Edmonton - October 27, 2014 - As far as starts to a National Hockey League season go, things could not have got off to much worse of a start in 2014 for Edmonton Oilers defenceman Jeff Petry.
Having already had to come to terms with the fact the only organization he has ever known had no real interest in signing him to a multi-year extension heading into the final year of his current contract before hitting the open market as an unrestricted free agent, the American blueliner was thrown yet another curve ball early in training camp.
After hurting his shoulder in a scrimmage during the Oilers first on ice session, Petry was essentially nothing more than an observer throughout the entire exhibition schedule. While he did find himself in the starting lineup on opening night against the Calgary Flames, the twenty-six year old would be a healthy scratch for the third game of the season against the mighty Los Angeles Kings.
An odd decision for sure, considering we are talking about a player who had basically been force fed not only top pairing minutes over the last couple of seasons but also handed the toughest matchups on an almost nightly basis during that same period of time. And yet there he sat in the pressbox during what turned out to be a rather humiliating 6-1 loss to the defending Stanley Cup Champions.
Not surprisingly, Dallas Eakins decided to put the former second round pick back in the lineup against the Arizona Coyotes but Petry responded with one of the worst games he has played since becoming a regular along the Oilers blueline. Perhaps it had something to do with the shock of being sat out against the Kings but ever since that game, he has been getting better with each and every shift.
So much so that he actually led all skaters in ice-time during Friday’s 6-3 win over the Carolina Hurricanes and was as physically engaged as we have seen in some time. While his six hits trailed only Jesse Joensuu and his team leading total of seven, Petry also managed to block four shots in what truly was a complete all round effort. Not too shabby for a guy who has been behind the eight-ball since camp broke but has still found a way to be a difference maker.
With his level of play improving with each and every shift and Edmonton in the midst of a three game winning streak, general manager Craig MacTavish has put himself in a situation where he could essentially be forced into making a rather difficult decision in the not too distant future. In my mind, he can go in any one of three ways.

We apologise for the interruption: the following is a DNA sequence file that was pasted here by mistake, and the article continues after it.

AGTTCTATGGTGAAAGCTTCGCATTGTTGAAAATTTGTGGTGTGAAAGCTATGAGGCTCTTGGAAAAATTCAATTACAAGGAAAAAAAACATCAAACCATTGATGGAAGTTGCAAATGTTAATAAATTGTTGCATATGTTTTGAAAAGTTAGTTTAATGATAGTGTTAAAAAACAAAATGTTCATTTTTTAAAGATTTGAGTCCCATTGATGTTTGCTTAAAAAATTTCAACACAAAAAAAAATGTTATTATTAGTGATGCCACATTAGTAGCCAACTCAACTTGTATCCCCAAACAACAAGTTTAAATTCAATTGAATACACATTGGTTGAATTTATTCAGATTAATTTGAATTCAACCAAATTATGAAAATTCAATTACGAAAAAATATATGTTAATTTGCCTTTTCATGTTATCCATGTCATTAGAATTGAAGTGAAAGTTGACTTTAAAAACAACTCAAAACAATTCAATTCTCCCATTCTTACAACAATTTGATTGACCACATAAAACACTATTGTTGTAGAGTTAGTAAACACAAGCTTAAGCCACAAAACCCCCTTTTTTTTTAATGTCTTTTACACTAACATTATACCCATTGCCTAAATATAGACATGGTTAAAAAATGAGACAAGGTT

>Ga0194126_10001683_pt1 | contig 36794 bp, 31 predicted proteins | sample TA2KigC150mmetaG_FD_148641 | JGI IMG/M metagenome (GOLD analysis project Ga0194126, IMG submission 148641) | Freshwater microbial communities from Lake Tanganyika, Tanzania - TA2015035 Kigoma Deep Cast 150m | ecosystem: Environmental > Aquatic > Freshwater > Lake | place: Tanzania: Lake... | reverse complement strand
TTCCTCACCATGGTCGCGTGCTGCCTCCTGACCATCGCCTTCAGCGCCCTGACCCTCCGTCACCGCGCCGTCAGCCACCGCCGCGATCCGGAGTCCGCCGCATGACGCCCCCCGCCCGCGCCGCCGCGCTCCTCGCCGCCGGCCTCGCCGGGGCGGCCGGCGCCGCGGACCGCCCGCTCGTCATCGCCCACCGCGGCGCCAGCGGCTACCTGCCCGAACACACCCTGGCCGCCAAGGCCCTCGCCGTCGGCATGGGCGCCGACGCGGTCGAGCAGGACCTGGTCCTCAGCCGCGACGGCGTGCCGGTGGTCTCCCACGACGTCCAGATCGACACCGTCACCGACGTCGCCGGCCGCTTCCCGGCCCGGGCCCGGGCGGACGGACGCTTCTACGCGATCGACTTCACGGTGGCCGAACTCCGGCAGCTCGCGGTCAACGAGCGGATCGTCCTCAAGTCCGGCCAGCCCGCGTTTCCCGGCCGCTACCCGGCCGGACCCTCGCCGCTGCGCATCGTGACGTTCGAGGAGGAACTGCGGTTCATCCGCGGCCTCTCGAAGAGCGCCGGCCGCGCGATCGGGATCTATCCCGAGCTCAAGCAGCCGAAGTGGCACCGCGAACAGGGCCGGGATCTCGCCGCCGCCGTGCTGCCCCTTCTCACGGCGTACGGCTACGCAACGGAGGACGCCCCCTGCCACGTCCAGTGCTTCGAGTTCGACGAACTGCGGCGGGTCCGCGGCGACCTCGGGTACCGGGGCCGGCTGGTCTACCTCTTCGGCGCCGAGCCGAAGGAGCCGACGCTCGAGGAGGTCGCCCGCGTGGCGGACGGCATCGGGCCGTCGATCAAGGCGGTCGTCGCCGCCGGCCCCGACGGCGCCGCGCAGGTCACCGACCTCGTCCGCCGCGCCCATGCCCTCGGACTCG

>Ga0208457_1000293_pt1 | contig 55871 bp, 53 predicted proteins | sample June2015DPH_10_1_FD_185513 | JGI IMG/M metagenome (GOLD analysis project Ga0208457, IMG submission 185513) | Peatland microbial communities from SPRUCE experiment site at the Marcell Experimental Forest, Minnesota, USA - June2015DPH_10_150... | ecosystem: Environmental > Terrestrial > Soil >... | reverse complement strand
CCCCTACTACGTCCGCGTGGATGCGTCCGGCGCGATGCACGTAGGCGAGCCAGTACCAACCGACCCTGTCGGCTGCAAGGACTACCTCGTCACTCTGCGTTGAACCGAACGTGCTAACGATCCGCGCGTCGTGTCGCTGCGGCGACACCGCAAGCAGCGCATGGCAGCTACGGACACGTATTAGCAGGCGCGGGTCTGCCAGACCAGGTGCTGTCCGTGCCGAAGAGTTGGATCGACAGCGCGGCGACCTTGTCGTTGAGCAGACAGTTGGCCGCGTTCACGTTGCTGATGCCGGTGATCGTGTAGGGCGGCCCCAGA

1) Move the player ASAP and get whatever possible for him in return
2) Agree to a multi-year extension and announce it in January when teams are allowed to resign their pending UFA’s to a new deal
3) Sit tight and see how things play out leading up to this year’s Trade Deadline
Options one and two are fairly self-explanatory but option No. 3 isn’t quite so clear. If Edmonton manages to stay in the playoff picture in the Western Conference, you can bet the guy who currently wears the No. 2 on his back will play a large role in keeping them in the hunt. With that said, removing him from the equation would appear to make absolutely no sense.
On the other hand, the longer MacT waits to move him the less trade value he will likely have. With unrestricted free agency looming and the potential return being not a whole hell of a lot, would the Oilers seriously consider keeping him in town for the entire season and possibly lose him during the summer with nothing coming back in return?
You would have to think that scenario would not be overly appealing to anyone within the organization but having these two sides agreeing to some sort of contract extension seems even less likely. Now if MacTavish were smart, he would swallow his pride and sign Petry to an extension ASAP but at this stage of the game, the veteran rearguard probably would not even entertain such an idea.
Meaning it will be up to management to decide what is more important for the long term betterment of the club. Either they fight the so-called “good fight” until the bitter end and bite the bullet in hopes of taking a serious run at the playoffs with their best defenceman leading the way or they can kiss another season good-bye by shipping him out of town.
If they plan on doing the latter, MacT and company should have their heads examined for not doing it in the summer, when they may have been able to possibly get something of worth in return. Unless the Oilers GM were able to use him as apiece in a much bigger deal, something which rarely if ever happens in season, they will basically be giving their No. 1 rearguard away for pennies on the dollar.
When it comes to asset management, letting a player simply walk away is never a good idea but when it comes to Jeff Petry and the Edmonton Oilers, this organization may have no other choice but to sit and wait and hope things work in their favour.